If our recent drive of the 2023 Mazda CX-50 taught us anything, it’s that the brand’s intention to creep up the luxury ladder is palpable. Just under a year ago we got a whiff of Mazda’s low-key luxe agenda while testing the CX-30, and the newly launched CX-50 clearly builds on that vision — with a twist. See those black plastic rockers? One of several ways the brand differentiates the CX-50 from the existing (and not being retired) CX-5 is a focus on the great outdoors, and we’re not just talking aesthetics.
Aside from an edgy exterior and a driver-centric interior (with design and finishing that’s arguably outpacing Lexus), Mazda has put a lot of work into making the CX-50 a practical hauler for every aspect of Canadian living, including our love of nature. Without growing taller, they’ve given it a hair more ground clearance than its more urban counterpart. They’ve also lowered the roofline a hair, and the end result is something that should be called a tall wagon — even though most brands these days are terrified of that nomenclature.
We spent a full day out on the road (and even off-road) with the top spec Mazda CX-50 GT Turbo, which comes with a sticker price of $45,350. Not only does this trim level provide the right amount of grunt to put a bit of a grin on your face, it also bumps up the SUV’s towing capacity to 3,500 pounds (1,588 kg). The former is likely a more common selling feature than the latter, granted. If towing isn’t your thing, not to worry — there’s a decent amount more to get excited about here.
1. Mazda Intelligent Drive Select works, and works well
For the first time, Mazda has developed a selectable terrain control system known as Mazda Intelligent Drive Select, or MI-Drive. An extension of the brand’s Normal and Sport Driving modes, drivers can now select OFFROAD when conditions are looking a bit dicey, and TOWING when equipped and hitched. As someone who grew up on backwoods gravel and dirt roads in rural Quebec, I was stoked to see some loose gravel terrain on the drive. Using a clever combination of torque vectoring alongside the usual AWD and traction control goodies, the CX-50’s turn-in on the loose stuff is vastly improved. Rather than get fussy with separate gravel, snow, and sand modes — which all seems a bit convoluted — Mazda focused on getting a system right that could adapt to any of the above. It’s no Jeep Rubicon, but with the right rubber it’ll chase any Outback or Crosstrek with ease.
2. Its interior has old BMW vibes (in a good way)
Those who remember the heyday of BMW’s most driver-centric cars — the ones whose interiors don’t have an excess of trim types or for the sake of a more interesting design — will feel oddly at home in the CX-50. Its cabin has a very no nonsense driver-centric design. To clarify I’m talking function and “design mantra” here, and not the actual style and execution. The point is, everything looks and feels like it’s where it belongs, and from the first moment in the driver’s seat there was never a moment of “wait, where’s this?” or “why can’t I find that?” in its controls. Not all brands have figured it out after all these years, but Mazda certainly has.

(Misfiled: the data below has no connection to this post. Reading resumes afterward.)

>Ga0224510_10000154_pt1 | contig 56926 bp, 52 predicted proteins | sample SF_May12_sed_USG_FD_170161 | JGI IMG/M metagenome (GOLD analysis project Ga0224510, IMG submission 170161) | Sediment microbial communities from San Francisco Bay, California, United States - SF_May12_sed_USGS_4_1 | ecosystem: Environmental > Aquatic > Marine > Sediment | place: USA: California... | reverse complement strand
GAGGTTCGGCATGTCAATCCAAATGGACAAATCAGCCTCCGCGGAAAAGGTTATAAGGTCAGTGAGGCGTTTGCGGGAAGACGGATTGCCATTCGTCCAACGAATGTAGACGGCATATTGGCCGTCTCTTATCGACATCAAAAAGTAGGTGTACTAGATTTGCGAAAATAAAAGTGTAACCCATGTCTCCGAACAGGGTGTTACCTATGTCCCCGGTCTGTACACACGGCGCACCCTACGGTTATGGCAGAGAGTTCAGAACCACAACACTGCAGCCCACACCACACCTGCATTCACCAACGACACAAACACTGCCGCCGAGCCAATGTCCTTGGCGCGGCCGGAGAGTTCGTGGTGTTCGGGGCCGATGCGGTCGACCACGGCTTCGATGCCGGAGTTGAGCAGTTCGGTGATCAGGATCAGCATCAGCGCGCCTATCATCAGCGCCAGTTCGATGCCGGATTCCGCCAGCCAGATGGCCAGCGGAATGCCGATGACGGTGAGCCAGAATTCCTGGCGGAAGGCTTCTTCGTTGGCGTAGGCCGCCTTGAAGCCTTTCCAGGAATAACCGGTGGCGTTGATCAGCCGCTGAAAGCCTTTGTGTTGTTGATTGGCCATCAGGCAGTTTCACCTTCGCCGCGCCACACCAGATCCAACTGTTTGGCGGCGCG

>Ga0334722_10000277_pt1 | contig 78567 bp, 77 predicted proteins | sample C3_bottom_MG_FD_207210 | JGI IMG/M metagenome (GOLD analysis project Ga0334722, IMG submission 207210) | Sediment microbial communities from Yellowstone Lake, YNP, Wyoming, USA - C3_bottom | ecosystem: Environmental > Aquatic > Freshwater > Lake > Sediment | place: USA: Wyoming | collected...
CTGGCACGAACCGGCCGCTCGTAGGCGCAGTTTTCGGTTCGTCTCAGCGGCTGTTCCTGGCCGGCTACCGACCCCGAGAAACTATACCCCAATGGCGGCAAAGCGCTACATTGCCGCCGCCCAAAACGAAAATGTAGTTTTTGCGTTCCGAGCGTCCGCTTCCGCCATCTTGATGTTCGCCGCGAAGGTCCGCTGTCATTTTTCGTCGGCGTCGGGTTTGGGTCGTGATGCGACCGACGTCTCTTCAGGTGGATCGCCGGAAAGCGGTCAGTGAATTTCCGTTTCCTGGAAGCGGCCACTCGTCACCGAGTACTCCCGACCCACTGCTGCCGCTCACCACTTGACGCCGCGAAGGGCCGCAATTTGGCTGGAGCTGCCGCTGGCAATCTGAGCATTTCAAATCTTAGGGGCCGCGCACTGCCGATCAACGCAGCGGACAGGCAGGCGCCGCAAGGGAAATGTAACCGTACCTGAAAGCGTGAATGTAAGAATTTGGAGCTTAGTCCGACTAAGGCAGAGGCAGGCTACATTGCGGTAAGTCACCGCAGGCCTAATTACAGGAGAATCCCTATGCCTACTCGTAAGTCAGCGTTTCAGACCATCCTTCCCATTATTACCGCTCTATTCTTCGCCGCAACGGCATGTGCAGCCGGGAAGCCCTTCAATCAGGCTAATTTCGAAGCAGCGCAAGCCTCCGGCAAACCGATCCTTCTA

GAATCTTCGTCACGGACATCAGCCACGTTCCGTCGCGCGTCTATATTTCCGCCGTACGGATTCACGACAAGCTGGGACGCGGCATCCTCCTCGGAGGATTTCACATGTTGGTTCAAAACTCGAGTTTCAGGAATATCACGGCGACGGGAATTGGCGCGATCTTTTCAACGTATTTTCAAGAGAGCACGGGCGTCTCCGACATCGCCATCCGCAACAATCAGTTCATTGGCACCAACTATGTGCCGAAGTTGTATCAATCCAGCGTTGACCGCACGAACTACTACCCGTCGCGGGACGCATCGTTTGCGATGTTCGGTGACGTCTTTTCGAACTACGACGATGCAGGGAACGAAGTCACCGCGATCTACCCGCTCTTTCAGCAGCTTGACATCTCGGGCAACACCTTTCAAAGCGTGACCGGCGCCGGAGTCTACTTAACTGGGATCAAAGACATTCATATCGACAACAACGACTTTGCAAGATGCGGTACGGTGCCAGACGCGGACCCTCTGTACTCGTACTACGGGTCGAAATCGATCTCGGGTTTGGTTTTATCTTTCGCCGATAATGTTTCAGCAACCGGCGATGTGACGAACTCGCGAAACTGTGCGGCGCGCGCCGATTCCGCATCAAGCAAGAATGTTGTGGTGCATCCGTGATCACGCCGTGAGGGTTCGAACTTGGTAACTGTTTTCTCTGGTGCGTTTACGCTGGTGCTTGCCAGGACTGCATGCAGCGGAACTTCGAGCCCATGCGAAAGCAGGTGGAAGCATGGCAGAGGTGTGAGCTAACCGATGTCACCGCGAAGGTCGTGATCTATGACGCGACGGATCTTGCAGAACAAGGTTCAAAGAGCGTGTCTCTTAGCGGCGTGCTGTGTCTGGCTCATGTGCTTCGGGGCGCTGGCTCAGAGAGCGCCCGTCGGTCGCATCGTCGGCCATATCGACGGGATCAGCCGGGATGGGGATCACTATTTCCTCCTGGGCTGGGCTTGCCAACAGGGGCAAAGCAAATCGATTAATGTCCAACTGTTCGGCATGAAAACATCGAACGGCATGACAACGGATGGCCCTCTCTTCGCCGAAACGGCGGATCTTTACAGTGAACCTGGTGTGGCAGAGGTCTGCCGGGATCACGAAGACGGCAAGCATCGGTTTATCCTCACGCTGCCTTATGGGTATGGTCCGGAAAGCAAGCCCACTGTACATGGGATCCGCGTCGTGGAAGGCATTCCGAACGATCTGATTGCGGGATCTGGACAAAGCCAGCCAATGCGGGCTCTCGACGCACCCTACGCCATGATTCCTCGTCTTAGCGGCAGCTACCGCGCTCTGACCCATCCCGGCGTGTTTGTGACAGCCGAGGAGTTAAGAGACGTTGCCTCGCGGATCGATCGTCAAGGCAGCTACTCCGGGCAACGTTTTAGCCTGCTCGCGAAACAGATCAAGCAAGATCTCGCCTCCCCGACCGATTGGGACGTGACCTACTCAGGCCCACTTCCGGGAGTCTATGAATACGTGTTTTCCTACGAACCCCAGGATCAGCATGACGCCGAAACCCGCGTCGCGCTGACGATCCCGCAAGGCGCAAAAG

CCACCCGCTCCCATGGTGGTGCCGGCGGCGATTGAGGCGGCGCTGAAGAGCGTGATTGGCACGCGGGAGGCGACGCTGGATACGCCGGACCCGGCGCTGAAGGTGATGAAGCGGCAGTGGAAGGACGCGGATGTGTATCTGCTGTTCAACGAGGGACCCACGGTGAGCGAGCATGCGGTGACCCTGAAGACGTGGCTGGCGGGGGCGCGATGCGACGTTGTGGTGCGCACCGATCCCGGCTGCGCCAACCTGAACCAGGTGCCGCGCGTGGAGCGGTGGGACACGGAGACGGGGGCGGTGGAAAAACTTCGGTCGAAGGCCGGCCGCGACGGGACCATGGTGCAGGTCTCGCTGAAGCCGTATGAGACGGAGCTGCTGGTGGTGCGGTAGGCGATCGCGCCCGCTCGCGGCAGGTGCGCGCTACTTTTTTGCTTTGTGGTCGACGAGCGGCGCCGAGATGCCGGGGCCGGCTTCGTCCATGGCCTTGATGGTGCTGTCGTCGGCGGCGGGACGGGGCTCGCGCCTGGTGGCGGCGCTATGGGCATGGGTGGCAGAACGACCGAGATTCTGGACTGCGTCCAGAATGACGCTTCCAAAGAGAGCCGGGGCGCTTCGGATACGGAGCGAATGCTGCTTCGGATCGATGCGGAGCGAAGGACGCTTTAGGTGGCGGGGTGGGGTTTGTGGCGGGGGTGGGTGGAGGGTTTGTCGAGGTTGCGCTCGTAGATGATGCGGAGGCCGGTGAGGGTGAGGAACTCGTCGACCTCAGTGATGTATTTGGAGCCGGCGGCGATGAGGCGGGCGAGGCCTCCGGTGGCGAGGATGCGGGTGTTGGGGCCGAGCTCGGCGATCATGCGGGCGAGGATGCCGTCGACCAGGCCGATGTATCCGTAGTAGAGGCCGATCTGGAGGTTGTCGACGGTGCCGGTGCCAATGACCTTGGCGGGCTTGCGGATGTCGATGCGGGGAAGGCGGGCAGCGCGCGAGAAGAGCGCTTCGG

3. It doesn’t use a CVT gearbox
Much as many automakers are moving in the direction of those dreaded disconnected CVT gearboxes, the Mazda CX-50 moves power through a 6-speed automatic, and we aren’t complaining one bit. It doesn’t need more cogs, it gets the job done rather effectively just the way it is. In Sport mode, it’ll move shift points up where they belong on a spirited drive, and in Normal mode the gearbox will have eyes on efficiency. Towing mode (when in use) will also keep the revs up to manage the load, as we learned during out little mid-day towing session. To be clear, we were hauling a trailer that was just shy of its aforementioned weight capacity, and we could feel it, but the fact that we’re able to do this at all with a 2.5 litre inline four-cylinder engine under the hood (yes, turbocharged and putting out 256 horsepower and 320 lb-ft of torque) is still mighty impressive.
4. The off-road accessory kits look fantastic
We got a bit of a tease of what’s to come with the brand’s more off-road friendly accessories for the CX-50 — bush buggy, anyone? Kidding aside, that monster roof system is just the tip of the iceberg, but it’s a great start. If memory serves, there’s a chance that a tent is in the works, but time will tell. Until then, it’s well equipped to handle bikes, kayaks, canoes, and any other outdoor kit you have in mind.
5. Mazda can say what they want, but it’s a tall wagon and not an SUV
The more time spent around it, the more it made sense. On paper, the CX-50 is only 7.6 centimetres taller than an Audi A6 Allroad Quattro, and about 9 centimetres shorter. Last I checked, no one is calling an Allroad an SUV, and we’re talking dimensions within a palm’s width. Its cargo space is even more cavernous than its CX-5 sibling, with a flat-floor design that allows for easy loading and unloading. At the end of the day, I don’t care what Mazda chooses to call it. It’s a tall wagon in my books, and the Subaru crowd should consider giving it a second look.